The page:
www.let.uu.nl /LOT/News&Events/Newsletters/2004/2004-06-18.html   (736 words)

 Bryn Mawr Classical Review 2000.08.14
As a separate branch of the Afroasiatic family, Egyptian, from Old Egyptian down to Coptic, has a recorded history of more than 4,000 years, making it one of the longest continuously documented languages in the world.
These introductory grammars have as their audience those interested in a thorough introduction to one phase of the Egyptian language and usually have as a practical aim the training of Egyptologists.
Here the use of comparative evidence from Afroasiatic languages, and Coptic, is essential because the hieroglyphic system did not indicate vowels.
ccat.sas.upenn.edu /bmcr/2000/2000-08-14.html   (1345 words)

 The Origin of Hebrew Civilization is Afroasiatic - ColorQ's Bible Story Corner
Semitic languages in turn belong to a larger family of languages, the Afroasiatic.
The Chadic branch is by far the largest subfamily, containing 150 African tongues and spanning a vast area of West Africa, including Nigeria and the Cameroons.
Linguist Joseph H. Greenberg deduced that the original homeland of Afroasiatic speakers appears to be somewhere in Ethiopia.
www.colorq.org /bible/default.aspx?d=Historical_Background&x=Afroasiatic   (573 words)

 Gene B. Gragg
Cushitic and Afroasiatic Comparative Linguistics, Historical and Computational Linguistics, Unaffiliated Languages of ANE (Sumerian, Hurrian, Urartian).
To the extent allowed for the past several years by current administrative responsibilities as director of the Oriental Institute, he has been teaching courses in Ethiopic (Ge’ez) and Hurrian, plus a reading course in computational linguistics.
In this context he has designed the interface and wrote application programs (Perl, for the most part) for a web-based reference archive of comparative-historical information on the Afroasiatic languages (more than 300 languages are referenced in the database).
humanities.uchicago.edu /depts/nelc/facultypages/gragg   (740 words)

 The case against Martin Bernal by David Gress
According to Bernal, while many classicists immediately recognized the proof as a major discovery, they were dismayed by evidence that the Mycenaeans used Greek, because Mycenaean culture was derived from that of Minoan Crete which was in turn influenced by Egypt and Asia.
What they could not and cannot accept, however, is continuity of Afroasiatic influences across the Dark Age—not because they are racists, but because all the evidence is against it.
Bernal’s denunciations, delivered with a uniformly spiteful tone, give his work the same moral and scholarly status as the Aryan science of the Third Reich or the Lysenkoite genetics of Stalinist Russia; that is, none whatever.
www.newcriterion.com /archive/08/dec89/gress.htm   (4019 words)

 Exerts From "Amharic Verb Morphology: A Generative Approach"
All but a relative handful of Ethiopians are native speakers of languages of one genetic super-family: Afroasiatic.
Not only are the languages spoken by most Ethiopians genetically related, but (as Ferguson 1970 and 1976 has shown) the phenomenon of diffusion of traits over a large area has resulted in even more sharing of common features than one would expect among languages of three coordinate branches of a super-family.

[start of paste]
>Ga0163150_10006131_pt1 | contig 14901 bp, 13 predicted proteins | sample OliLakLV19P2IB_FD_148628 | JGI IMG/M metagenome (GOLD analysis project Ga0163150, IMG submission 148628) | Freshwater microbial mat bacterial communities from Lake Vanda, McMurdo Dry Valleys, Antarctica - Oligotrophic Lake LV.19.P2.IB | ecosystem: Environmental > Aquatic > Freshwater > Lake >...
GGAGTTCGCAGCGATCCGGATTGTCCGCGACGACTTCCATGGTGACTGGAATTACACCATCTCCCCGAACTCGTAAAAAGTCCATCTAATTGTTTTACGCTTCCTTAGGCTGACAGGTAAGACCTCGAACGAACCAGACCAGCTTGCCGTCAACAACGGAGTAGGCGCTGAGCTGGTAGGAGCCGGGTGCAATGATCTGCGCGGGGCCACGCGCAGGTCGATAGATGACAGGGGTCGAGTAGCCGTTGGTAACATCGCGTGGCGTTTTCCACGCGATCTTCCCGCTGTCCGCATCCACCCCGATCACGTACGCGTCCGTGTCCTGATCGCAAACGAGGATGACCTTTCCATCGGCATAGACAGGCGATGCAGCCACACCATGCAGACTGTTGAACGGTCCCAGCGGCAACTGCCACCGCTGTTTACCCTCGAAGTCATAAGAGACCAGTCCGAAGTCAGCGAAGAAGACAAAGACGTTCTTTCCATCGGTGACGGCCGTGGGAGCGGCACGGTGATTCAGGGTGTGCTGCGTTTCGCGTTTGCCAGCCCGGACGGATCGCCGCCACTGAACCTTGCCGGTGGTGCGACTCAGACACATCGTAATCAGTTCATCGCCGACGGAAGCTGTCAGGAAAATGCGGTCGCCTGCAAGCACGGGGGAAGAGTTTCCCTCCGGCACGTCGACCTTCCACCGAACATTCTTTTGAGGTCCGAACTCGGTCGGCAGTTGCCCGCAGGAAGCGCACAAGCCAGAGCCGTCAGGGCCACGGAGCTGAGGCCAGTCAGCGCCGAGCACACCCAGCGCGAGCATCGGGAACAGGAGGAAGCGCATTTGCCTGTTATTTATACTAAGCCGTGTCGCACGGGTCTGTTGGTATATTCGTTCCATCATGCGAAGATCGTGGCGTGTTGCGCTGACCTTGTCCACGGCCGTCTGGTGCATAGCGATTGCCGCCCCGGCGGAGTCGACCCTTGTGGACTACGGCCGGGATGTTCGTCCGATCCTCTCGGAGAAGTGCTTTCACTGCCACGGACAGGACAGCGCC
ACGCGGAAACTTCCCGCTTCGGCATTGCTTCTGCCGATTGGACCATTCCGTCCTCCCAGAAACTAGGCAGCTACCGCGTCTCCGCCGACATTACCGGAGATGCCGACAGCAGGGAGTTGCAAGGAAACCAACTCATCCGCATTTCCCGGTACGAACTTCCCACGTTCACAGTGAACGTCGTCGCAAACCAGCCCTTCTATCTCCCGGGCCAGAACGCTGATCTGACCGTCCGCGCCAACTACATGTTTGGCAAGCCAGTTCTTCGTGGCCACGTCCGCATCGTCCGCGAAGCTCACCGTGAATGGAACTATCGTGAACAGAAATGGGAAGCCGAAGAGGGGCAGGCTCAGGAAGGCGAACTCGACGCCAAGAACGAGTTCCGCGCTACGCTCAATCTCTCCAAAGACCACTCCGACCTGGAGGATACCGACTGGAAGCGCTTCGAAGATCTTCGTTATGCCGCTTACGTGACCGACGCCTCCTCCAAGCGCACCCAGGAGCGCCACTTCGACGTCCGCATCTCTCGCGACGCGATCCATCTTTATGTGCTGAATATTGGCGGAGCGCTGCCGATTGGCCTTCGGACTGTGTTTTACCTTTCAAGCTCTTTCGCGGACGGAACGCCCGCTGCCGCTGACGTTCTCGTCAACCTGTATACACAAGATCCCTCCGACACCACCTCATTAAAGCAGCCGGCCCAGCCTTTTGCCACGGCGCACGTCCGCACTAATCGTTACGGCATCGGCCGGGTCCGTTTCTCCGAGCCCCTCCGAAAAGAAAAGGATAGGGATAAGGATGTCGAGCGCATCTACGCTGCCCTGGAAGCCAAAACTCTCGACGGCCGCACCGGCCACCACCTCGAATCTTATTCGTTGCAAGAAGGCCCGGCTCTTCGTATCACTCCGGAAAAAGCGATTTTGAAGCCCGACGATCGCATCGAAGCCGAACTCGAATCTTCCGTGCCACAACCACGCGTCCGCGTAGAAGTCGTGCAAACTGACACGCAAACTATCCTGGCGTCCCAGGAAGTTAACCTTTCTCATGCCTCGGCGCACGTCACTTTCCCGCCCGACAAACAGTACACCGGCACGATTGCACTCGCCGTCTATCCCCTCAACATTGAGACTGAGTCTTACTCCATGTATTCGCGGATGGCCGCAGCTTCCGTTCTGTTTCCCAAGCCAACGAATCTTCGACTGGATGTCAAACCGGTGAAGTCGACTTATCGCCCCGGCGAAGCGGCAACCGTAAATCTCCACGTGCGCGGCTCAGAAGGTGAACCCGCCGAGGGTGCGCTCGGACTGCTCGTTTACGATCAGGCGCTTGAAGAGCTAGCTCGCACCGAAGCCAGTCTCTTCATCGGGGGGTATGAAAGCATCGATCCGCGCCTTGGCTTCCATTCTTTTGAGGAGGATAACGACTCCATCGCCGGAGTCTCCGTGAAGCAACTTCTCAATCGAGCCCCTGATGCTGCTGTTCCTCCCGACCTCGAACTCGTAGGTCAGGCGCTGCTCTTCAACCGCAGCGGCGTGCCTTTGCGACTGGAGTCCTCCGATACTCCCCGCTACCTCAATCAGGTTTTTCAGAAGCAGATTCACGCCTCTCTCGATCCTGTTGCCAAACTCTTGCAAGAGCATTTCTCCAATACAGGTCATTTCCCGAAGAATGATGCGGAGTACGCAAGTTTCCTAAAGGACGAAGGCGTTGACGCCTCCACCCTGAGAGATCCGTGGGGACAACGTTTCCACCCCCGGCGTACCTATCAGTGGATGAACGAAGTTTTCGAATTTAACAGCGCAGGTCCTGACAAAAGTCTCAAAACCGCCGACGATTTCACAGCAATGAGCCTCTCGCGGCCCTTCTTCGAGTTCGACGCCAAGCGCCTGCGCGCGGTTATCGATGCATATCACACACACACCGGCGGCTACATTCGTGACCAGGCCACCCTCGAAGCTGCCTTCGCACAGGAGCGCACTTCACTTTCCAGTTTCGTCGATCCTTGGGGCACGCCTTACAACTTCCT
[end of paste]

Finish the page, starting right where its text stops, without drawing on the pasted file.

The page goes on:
In fact, the Afroasiatic languages of Ethiopia and adjoining countries constitute an impressive example of a language area, clearly set off from surrounding Nilo-Saharan and Niger-Kordofanian languages by the features identified by Ferguson.
www.abyssiniagateway.net /info/bender.html   (1976 words)

 AllRefer.com - Ethiopic (Language And Linguistics) - Encyclopedia
Ethiopic[EthEop´ik] Pronunciation Key, extinct language of Ethiopia belonging to the North Ethiopic group of the South Semitic (or Ethiopic) languages, which, in turn, belong to the Semitic subfamily of the Afroasiatic family of languages (see Afroasiatic languages).
B.C. The native Cushitic tongues of Ethiopia (which are also Afroasiatic languages) exerted a degree of influence on the newly arrived Semitic language or languages with respect to grammar, vocabulary, and phonology.
Although the script used for Ethiopic and other Semitic tongues of Ethiopia is syllabic rather than alphabetic, it seems to be derived from the alphabetic South Semitic writing of the Old South Arabian inscriptions, to which it shows many similarities.
reference.allrefer.com /encyclopedia/E/Ethiopic.html   (377 words)

 Newswise   (Site not responding. Last check: 2007-10-22)
Nostratic is the name given to a language hypothesized to be the common ancestor of a number of families of languages, including Indo-European (which includes English), Uralic, and Afroasiatic.
Nostratic believers argue that they have found similarities between some language families, such as Indo-European and Afroasiatic, that suggest they originate from a common language.
For example, a Indo-European word that means "to fly or flee" is "per" while the Afroasiatic word is "par." Skeptics are not so sure that these similarities indicate a true relationship.
www.newswise.com /articles/view?id=NOSTRAT.OSU   (629 words)

The object of that project was to explore the possibility of using standard relational database file formats and off-the-shelf database managing software to create and maintain an etymological database (cognate sets, correspondence sets, sound changes, bibliography) for Cushitic and Omotic.
Inevitably cognates were noted between these languages and the other major branches of Afroasiatic, so that the project early on acquired a certain Afroasiatic dimension.
Computational (and Northwest Semitic) expertise for the Afroasiatic Index is being provided by Richard Goerwitz, Research Associate and Lecturer in the Department of Near Eastern Languages and Civilizations, and recent Ph.D. in that department.
oi.uchicago.edu /OI/PROJ/CUS/NN_Spr96/NN_Spr96.html   (1426 words)

 John Benjamins: Book details for Research in Afroasiatic Grammar II [CILT 241]
Research in Afroasiatic Grammar II Selected papers from the Fifth Conference on Afroasiatic Languages, Paris, 2000